At the same time, it is disorienting the Republican rightwing opposition.

Despite the nay-sayers, President Obama, progressive and even moderate legislators, organized labor, the people's movements, and a majority of Americans who backed the main tenets of the health care package deserve a big hand for a job well done under heavy political fire.

With the wind at our back, a more confident labor and people's movement can now move to the next major fight - bank and financial regulation, jobs and immediate relief for the people - on the way to the crucial midterm elections.

 

 

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  • We hold these truths to be self-evident, that all men are created equal, that they are endowed by their Creator with CERTAIN UNALIENABLE RIGHTS, that among these are life, liberty and the pursuit of happiness.

    God gives men RIGHTS, NOT MEN, AND CERTAINLY NOT GOVERNMENT.. IF THEY ARE EMPOWERED TO GIVE YOU THOSE RIGHTS, THEY DAMN WELL CAN TAKE THEM AWAY..

    WE are surrounded by idiots who applaud there own slavery..

    Willard, Ohio

    Posted by C Fetter, 04/10/2010 11:47pm (5 years ago)

  • You really think you are going to live in a communist nirvana? The elite will run your life, and you applaud your chains..
    not to mention you write this bull excrement on blood bought soil..

    Willard, Ohio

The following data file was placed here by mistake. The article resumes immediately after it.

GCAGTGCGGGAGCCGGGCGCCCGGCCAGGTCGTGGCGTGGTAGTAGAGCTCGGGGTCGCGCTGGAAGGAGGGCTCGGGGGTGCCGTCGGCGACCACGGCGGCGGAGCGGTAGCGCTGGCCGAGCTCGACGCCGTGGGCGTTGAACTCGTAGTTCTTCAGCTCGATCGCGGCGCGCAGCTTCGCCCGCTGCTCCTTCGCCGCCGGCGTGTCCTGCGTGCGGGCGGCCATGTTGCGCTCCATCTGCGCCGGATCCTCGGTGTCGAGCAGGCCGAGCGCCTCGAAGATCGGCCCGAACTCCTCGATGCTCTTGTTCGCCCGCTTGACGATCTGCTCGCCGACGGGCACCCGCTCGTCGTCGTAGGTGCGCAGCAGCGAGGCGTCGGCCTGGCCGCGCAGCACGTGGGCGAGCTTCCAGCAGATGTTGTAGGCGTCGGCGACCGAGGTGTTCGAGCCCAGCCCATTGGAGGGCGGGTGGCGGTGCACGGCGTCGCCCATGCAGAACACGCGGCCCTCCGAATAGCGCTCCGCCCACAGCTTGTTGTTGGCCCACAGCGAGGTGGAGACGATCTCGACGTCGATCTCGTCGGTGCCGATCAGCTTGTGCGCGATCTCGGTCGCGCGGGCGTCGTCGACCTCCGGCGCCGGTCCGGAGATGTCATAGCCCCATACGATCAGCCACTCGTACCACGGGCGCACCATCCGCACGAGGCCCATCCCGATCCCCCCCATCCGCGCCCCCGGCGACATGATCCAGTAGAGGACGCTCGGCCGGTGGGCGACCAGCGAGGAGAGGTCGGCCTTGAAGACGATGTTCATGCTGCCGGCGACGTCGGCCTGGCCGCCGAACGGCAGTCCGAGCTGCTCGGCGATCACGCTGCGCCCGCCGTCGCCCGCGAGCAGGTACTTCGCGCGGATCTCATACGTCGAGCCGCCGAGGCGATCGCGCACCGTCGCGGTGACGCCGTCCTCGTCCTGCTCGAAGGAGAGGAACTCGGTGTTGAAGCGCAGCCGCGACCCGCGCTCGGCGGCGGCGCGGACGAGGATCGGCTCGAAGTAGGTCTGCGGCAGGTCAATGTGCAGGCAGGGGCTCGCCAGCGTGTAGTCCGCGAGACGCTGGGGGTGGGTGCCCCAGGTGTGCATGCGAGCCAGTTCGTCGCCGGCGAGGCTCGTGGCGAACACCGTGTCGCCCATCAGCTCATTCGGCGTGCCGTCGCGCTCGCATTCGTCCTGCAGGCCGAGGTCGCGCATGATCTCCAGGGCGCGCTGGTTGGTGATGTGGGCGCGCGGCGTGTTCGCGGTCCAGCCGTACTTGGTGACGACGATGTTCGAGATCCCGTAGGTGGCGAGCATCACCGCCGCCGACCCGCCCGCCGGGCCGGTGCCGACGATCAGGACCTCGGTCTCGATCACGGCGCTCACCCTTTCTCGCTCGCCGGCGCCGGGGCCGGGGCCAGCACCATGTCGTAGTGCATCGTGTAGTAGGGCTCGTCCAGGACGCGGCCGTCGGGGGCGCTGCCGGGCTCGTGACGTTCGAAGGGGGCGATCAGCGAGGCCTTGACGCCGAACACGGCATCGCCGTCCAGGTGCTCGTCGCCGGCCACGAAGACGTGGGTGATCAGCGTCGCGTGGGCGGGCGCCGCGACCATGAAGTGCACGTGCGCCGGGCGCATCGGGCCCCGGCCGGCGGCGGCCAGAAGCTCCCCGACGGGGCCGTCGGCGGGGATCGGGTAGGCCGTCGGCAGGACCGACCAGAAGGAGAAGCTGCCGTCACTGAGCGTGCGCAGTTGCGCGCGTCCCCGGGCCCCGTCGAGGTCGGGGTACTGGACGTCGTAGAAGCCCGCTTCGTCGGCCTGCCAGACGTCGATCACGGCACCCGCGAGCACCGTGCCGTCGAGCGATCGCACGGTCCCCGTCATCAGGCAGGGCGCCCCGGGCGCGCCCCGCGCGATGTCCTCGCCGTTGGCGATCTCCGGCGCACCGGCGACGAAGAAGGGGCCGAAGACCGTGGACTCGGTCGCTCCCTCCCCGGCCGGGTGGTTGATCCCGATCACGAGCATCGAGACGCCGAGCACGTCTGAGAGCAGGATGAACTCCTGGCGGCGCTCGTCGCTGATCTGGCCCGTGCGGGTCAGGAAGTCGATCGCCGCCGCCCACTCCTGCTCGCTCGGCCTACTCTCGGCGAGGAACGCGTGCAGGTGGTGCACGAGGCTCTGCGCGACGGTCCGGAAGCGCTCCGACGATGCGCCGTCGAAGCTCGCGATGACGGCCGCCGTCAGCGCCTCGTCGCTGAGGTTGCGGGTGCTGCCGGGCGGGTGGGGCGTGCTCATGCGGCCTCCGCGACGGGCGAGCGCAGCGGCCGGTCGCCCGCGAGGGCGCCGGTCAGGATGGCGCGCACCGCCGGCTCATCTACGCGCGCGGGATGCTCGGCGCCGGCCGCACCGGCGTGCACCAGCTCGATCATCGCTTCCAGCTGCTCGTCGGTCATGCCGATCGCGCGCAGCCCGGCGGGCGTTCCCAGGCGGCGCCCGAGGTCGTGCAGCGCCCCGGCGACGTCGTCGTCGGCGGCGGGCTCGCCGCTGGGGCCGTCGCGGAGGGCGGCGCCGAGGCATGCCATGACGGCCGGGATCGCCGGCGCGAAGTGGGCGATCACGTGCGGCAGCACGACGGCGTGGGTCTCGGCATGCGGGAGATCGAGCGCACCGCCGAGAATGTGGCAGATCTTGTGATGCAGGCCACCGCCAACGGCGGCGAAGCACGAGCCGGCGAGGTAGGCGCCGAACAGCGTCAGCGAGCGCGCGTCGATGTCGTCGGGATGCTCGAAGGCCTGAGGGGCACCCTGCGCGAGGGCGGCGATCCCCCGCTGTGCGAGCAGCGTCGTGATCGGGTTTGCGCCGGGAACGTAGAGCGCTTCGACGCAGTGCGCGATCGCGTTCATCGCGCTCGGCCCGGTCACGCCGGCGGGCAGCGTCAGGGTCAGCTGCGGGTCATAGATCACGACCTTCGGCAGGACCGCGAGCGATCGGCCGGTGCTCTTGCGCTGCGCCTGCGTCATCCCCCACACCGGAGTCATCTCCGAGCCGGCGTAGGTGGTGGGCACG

Posted by C Fetter, 04/10/2010 11:40pm (5 years ago)

  • If the bill was so good, why did they have to force the vote and not get any Republicans support? Why does the bill include 2700 pages with many having nothing to do with Health Care? Why are people forced to buy it if it were so good? Why did Congress and the Senate not want to be a part of this new plan? Why if you take care of yourself, are you having to pay for people that smoke, drink, take drugs, and are overweight? Why are people that make more money than others singled out while the poor are hailed as heros? Will this work, the simple answer is no. No society in history has survived as half steals from the other half. Grow up brother!

    Posted by John Galt, 04/07/2010 4:57pm (5 years ago)

  • Single payer/Medicare For All did not fail to be passed simply because of Republican and conservative Democratic opposition. It was never even given a chance to be discussed by design! Max Baucus the democratic senator and chair of the Senate Finance Committe had single payer activists ejected and arrested last year when they asked why was single payer not even being discussed?

    Even the White House refused to give the subject any real discussion. President Obama refused to debate the issue with Dr. Margaret Flowers from Physicians for a National Health Program as recently as a month ago!

    Both Baucus and Obama received substanial amounts of money from the healthcare cartel. Baucus since 2003 around $4 million. Obama just in '08 for his campaign received $20 million from the healthcare interests!

    Any wonder why REAL healthcare reform was squashed?

    Posted by Pancho Valdez, 04/06/2010 12:44pm (5 years ago)

  • Single payer is definitely on the horizon at the state level in more than one place. This is a fight that we can't back down from, even though it will be more strongly opposed by insurance companies.

    Posted by MAR Diddams, 04/01/2010 4:45am (5 years ago)